Removal Of Directors In Terms The Companies Act

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The legislative framework surrounding the removal of Directors from a Company is governed by Section 71 of the Companies Act, 71 of 2008 (“the Act”). However, removing Directors can also be catered for in the Memorandum of Incorporation of the Company or its Rules. Although the Memorandum of Incorporation enjoys priority over the Act, there is a proviso that all provisions within the Memorandum of Incorporation must be in accordance with the Act.

A Director can be removed by way of an ordinary resolution adopted at a Shareholders’ meeting and may be done by those persons who have and are exercising voting rights or by the Board of Directors. The Shareholders are required to give notice of the meeting and its prospective resolution to the Director whom they wish to remove (“the Director”). This notice is required even if the Director is not Shareholder. A reasonable opportunity must then be afforded to the Director to make a presentation before the prospective resolution is put to vote.

The Act also makes stipulations for removals of Directors or Shareholders who are ineligible or disqualified, incapacitated, or who have become negligent or derelict in the performance of their functions as Directors.

The procedure laid down in the Act applies where there are more than two Directors. The board of the Company is required to determine the matter by way of resolution. Prior to the resolution being voted upon, the Director must be given notice of the meeting, which includes the proposed resolution accompanied by a statement reflecting the reasons for the proposed resolution. The reasons must be done in a such a way that the Director is enabled to prepare a suitable response. On this note, the Director must be given a reasonable opportunity to make a presentation to the Board prior to the vote.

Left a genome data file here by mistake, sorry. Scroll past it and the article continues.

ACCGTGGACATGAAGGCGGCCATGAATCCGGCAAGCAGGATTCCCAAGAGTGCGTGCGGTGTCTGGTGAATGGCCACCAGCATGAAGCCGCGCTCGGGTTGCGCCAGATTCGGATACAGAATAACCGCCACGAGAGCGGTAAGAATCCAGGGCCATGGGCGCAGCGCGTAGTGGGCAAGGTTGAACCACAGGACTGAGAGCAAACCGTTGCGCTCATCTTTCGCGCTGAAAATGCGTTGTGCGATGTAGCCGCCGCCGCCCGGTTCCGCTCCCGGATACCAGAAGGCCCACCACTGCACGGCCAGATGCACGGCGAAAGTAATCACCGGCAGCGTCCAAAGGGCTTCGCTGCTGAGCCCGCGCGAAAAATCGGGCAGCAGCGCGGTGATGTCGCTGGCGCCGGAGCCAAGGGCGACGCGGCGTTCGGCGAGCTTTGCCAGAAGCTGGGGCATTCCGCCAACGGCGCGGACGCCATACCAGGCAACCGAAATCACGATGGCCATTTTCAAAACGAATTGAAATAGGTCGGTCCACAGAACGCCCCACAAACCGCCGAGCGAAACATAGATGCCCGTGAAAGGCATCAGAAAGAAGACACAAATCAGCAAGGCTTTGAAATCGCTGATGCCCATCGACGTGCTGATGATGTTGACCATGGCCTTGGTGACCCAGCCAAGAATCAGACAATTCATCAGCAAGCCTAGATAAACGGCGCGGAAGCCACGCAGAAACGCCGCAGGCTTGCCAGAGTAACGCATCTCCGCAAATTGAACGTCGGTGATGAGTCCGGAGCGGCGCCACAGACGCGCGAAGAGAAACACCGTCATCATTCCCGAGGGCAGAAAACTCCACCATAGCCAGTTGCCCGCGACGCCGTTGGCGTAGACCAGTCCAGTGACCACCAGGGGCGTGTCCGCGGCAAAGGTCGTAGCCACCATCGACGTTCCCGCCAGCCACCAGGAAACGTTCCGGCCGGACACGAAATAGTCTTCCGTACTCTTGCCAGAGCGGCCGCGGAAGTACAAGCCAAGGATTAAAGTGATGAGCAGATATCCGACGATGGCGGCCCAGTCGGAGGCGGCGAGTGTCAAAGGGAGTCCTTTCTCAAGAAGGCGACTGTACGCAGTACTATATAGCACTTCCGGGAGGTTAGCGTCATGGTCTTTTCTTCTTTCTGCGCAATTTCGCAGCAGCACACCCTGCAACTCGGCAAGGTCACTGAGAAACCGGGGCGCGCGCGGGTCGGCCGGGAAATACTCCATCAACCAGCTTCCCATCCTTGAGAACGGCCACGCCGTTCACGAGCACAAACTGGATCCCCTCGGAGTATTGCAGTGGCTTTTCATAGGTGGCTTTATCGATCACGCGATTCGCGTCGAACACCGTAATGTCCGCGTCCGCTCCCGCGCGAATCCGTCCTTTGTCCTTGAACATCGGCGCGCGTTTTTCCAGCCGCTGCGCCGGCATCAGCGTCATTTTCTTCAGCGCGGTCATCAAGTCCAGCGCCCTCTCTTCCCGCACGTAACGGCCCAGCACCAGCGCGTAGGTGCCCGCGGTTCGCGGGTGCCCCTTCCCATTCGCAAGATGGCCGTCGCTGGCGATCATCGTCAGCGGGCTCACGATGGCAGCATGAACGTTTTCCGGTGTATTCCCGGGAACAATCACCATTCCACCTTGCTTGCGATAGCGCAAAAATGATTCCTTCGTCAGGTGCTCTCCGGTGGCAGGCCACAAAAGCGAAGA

The decision made by the Board is reviewable by a competent Court. An Application to review the decision must be made within twenty business days from the date of the resolution being signed. The election to review the decision is not reserved for the Director but is also available to –

1      A person who voted in the Director; or

2      A person who voted in favour of the removal where the final decision made was to retain the Director.

If an Application to review the decision is made and is unsuccessful, the person so applying to have the decision reviewed (“the Applicant”) is required to compensate the Company, and those parties who are affected by the Application, for the costs incurred. It is important to note that this requirement of compensation is only required in terms of Section 71 when the decision of the Board is not reversed.

If the Company has less than three Directors, any Director or Shareholder may apply to the Companies Tribunal to determine whether or not the Director was ineligible or disqualified, incapacitated, was negligent or derelict in the performance of his/her functions as Directors.

If the Director is removed from office, either by vote or in terms of the Act, Section 71(9) of the Act allows the Director to apply to Court for any damages or other compensation that he or she may have suffered following from his or her –

1      Loss of primary office; or

2      Loss of any subsidiary or consequential office held by virtue of his or her primary office held.

The Act also allows persons who are not Shareholders or Directors to make an Application, in terms of Section 162, to have a Director declared delinquent or to place him or her on probation.

 

ALEISHA OLIVER

PRACTISING ATTORNEY

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